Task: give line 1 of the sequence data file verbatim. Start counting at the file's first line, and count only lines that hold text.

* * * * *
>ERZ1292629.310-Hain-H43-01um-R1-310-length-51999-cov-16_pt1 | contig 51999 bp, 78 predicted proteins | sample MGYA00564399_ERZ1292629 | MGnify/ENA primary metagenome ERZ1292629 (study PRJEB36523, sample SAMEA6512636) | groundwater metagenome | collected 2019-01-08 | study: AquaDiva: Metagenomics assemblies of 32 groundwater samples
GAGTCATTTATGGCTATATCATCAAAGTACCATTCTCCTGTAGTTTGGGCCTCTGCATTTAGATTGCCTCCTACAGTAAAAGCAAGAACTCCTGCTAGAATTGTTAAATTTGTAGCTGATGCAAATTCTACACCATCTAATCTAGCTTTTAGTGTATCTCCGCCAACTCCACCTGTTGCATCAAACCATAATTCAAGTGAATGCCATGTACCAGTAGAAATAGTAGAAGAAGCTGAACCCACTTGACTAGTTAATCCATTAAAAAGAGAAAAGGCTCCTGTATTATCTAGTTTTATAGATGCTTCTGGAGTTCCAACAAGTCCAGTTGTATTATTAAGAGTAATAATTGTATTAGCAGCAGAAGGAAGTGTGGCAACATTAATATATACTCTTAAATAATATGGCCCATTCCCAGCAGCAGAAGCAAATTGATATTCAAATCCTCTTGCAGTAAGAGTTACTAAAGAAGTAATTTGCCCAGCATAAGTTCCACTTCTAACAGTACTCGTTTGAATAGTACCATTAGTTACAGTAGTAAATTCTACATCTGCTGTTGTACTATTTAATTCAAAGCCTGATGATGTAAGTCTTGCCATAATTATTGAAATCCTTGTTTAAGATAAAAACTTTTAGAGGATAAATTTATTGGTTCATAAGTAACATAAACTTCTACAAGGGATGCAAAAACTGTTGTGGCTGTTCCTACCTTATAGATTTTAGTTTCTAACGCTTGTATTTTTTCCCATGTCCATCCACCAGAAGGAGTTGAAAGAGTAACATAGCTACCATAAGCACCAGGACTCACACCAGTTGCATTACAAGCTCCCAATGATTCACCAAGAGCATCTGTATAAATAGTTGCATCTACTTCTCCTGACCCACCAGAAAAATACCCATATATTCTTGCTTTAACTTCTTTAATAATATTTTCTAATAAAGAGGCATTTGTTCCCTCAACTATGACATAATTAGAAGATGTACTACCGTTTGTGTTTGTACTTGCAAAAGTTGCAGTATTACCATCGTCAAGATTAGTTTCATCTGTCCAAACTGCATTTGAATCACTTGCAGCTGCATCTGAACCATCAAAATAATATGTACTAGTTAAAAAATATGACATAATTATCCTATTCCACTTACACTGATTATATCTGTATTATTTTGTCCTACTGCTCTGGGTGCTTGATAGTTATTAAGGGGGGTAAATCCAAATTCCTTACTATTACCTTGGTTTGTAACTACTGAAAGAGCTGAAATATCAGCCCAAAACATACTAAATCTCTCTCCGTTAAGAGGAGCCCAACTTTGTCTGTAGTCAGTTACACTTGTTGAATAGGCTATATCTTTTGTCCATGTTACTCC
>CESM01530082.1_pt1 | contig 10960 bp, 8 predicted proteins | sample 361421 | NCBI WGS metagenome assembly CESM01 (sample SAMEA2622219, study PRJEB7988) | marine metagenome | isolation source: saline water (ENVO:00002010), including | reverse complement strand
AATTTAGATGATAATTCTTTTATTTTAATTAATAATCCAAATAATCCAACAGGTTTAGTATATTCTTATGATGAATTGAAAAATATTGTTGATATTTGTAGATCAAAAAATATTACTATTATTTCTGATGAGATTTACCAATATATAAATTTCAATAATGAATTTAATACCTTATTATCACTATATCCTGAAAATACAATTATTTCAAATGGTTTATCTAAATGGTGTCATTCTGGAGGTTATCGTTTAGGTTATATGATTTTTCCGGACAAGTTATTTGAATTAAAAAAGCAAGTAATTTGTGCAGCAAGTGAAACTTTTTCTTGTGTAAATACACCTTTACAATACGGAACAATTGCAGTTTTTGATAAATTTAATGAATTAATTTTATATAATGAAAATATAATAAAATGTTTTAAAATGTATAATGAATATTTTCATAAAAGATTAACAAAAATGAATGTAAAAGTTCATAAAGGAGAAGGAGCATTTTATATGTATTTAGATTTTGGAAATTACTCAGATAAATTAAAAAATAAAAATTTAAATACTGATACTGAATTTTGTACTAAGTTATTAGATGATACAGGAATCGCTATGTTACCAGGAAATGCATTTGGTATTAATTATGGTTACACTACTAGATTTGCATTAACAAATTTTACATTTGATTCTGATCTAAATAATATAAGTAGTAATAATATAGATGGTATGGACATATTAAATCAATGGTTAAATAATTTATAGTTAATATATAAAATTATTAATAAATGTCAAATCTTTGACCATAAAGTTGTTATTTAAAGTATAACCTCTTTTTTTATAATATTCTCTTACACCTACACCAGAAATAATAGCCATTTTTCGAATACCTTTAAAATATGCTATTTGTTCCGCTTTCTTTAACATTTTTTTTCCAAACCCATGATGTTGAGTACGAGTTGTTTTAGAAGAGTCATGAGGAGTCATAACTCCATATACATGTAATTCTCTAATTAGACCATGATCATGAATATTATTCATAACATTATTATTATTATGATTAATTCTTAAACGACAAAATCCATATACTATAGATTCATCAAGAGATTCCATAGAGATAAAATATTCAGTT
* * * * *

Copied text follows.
>ERZ1292629.310-Hain-H43-01um-R1-310-length-51999-cov-16_pt1 | contig 51999 bp, 78 predicted proteins | sample MGYA00564399_ERZ1292629 | MGnify/ENA primary metagenome ERZ1292629 (study PRJEB36523, sample SAMEA6512636) | groundwater metagenome | collected 2019-01-08 | study: AquaDiva: Metagenomics assemblies of 32 groundwater samples